A health professional has given the gift of life to a stranger by anonymously donating one of her kidneys to them.
Teresa Dobson said the altruistic act is something she has been thinking about doing for several years, and decided to go ahead with earlier this year.
The 57-year-old went under the knife earlier this month, and both she and the recipient of the kidney are doing well.
Mrs Dobson, who sits on the board of the county’s health watchdog, Healthwatch Northamptonshire, will never learn the identity of the person she has helped, but she will be told about their progress.
The recipient will also never find out where their new kidney came from.
Mrs Dobson, who lives in Broughton, said: “I am feeling a bit sore and washed out, but that was to be expected.
“But once I have recovered, there shouldn’t be any lasting effect on my health.
“I can live perfectly well with one kidney.”
Speaking about the reasons for the donation, she said: “I have two kidneys, and for the sake of a bit of inconvenience and discomfort, I can give someone else their life back.
“I’m not extraordinary. People do things for others all the time, and this is just another way of doing that.
“It was something I had heard about three or four years ago.
“I thought it was something I could do, but at that time I was a family carer and it was not practical.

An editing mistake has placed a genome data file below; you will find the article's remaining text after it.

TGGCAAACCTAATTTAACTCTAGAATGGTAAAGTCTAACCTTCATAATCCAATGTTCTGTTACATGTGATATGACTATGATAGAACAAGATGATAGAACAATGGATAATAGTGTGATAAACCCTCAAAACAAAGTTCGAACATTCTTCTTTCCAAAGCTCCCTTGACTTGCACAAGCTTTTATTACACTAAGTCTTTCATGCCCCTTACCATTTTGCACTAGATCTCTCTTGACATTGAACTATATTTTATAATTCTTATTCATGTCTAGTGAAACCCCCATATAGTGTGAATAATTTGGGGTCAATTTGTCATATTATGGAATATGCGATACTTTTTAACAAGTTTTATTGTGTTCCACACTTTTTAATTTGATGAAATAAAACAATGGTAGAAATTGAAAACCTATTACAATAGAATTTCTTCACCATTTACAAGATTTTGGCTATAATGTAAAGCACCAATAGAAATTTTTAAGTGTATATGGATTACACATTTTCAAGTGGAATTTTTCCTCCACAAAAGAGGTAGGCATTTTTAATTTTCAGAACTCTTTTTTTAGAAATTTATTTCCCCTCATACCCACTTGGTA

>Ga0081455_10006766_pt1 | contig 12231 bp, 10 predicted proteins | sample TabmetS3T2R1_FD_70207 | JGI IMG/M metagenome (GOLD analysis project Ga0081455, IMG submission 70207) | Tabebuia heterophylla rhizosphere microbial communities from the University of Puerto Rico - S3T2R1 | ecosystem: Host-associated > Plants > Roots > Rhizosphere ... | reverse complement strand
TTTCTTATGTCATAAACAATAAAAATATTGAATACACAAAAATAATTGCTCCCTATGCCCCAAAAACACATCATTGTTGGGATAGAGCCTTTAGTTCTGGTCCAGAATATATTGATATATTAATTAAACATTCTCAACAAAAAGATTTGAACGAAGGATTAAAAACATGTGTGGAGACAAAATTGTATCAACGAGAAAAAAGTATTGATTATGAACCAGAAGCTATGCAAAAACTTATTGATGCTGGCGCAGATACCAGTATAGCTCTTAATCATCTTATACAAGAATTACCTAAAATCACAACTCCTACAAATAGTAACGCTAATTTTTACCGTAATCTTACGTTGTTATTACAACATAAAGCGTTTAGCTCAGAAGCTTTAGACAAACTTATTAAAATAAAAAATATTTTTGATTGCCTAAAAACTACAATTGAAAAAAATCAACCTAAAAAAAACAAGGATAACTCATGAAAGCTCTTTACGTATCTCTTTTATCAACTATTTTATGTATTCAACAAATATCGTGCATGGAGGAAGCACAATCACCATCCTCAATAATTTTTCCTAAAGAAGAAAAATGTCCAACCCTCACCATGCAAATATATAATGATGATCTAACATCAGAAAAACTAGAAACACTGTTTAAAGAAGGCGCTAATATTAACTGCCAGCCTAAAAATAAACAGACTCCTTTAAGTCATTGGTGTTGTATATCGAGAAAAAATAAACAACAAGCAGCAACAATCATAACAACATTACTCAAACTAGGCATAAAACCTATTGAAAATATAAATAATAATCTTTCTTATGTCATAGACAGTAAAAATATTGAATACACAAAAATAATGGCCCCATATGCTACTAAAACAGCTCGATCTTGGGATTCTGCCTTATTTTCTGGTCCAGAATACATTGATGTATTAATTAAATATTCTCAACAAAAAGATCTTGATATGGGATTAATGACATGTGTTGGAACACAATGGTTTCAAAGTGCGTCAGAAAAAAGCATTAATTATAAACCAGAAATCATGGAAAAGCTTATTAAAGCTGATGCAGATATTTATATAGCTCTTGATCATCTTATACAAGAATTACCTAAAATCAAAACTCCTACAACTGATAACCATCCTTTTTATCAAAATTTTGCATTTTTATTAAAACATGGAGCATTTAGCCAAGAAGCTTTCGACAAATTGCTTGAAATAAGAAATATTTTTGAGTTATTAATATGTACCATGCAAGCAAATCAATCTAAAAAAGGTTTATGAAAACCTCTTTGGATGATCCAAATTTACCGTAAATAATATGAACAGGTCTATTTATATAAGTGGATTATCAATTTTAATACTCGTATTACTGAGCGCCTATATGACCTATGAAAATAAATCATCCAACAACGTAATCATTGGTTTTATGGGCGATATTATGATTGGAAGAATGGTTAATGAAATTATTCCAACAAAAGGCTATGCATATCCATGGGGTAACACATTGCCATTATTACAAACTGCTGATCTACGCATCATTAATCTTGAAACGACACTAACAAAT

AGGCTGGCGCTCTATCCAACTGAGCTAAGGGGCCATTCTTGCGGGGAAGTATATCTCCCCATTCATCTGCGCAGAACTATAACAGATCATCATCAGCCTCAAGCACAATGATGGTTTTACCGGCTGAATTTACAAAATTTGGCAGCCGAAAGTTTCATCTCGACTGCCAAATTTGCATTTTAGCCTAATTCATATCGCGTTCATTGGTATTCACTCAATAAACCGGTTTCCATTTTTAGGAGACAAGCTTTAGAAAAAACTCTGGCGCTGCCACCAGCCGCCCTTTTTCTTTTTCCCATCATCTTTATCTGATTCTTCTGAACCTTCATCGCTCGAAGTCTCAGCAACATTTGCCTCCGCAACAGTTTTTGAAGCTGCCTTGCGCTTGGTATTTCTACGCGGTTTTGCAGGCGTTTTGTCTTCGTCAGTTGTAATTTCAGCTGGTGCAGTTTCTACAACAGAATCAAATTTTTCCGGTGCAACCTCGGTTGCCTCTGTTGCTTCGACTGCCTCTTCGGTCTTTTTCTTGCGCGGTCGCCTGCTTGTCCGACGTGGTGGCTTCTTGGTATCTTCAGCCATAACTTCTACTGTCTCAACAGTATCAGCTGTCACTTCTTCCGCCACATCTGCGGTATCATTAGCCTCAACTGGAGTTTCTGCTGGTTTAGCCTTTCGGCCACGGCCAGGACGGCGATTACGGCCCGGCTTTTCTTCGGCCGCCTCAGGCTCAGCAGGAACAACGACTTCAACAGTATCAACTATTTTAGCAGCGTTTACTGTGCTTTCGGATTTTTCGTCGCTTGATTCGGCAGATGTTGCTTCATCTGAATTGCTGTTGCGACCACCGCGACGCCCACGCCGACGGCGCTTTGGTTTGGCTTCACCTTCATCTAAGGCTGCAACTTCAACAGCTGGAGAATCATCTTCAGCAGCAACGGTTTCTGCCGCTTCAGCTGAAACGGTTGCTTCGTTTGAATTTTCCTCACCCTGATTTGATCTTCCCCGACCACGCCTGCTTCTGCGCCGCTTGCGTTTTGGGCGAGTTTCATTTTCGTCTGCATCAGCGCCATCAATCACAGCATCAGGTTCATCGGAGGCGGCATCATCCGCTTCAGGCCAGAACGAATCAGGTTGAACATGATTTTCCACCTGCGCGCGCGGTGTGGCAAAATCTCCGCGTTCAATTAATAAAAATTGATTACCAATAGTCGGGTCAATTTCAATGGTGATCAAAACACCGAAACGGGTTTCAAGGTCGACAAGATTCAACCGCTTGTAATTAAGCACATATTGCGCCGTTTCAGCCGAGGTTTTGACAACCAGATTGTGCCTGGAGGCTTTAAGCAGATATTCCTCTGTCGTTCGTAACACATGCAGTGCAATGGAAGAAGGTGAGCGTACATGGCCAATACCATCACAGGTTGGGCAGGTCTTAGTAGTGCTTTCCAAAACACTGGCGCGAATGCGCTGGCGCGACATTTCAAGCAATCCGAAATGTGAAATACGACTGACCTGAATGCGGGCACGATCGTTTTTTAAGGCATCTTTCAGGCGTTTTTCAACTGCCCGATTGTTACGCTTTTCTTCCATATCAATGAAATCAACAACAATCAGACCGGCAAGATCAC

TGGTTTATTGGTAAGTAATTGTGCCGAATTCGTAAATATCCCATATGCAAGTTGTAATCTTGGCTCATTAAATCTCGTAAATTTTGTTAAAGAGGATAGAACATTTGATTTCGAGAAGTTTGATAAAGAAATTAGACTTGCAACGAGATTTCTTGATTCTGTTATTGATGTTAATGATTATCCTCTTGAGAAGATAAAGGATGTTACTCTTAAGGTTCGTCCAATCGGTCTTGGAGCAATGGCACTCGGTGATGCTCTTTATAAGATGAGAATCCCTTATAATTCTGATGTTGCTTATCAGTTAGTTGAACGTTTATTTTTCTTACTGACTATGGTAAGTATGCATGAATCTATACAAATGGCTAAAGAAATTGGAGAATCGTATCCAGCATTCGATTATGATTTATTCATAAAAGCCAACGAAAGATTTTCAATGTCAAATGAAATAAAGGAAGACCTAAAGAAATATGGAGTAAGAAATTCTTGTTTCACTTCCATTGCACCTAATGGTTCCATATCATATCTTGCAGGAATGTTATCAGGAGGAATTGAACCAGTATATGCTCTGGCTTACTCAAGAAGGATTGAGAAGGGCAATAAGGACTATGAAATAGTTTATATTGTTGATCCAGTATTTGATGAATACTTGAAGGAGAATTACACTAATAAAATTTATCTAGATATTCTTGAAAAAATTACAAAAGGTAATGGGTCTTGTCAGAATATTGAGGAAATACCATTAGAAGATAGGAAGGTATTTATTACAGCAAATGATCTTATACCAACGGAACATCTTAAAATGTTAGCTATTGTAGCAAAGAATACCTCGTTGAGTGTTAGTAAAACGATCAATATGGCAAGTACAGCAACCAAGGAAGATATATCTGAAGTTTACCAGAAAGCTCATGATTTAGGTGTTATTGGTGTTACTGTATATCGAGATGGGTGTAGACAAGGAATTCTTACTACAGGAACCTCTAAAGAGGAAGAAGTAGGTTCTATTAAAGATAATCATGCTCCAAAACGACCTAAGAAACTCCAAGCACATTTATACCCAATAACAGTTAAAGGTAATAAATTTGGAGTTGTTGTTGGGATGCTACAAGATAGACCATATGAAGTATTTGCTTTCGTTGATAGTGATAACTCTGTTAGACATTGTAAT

“You go through a triage of medical and physical tests, looking at your overall health, and also psychological tests.
“They need to make sure you are doing it for the right reasons.”
Mrs Dobson, who has three children and six grandchildren, added: “My family are very supportive – but I think they have struggled to understand why I have done it!”
Due to Mrs Dobson’s generosity, a second person has also received a new kidney.
The recepient of her kidney had a donor lined up, but they were not a match, so that person has donated their kidney to someone else instead.
Anyone interested in following in Mrs Dobson’s footsteps can contact their nearest transplant hospital, and speak to a living donor co-ordinator.
Hospitals which carry out transplants include Leicester General Hospital, and the Queen Elizabeth Hospital in Birmingham.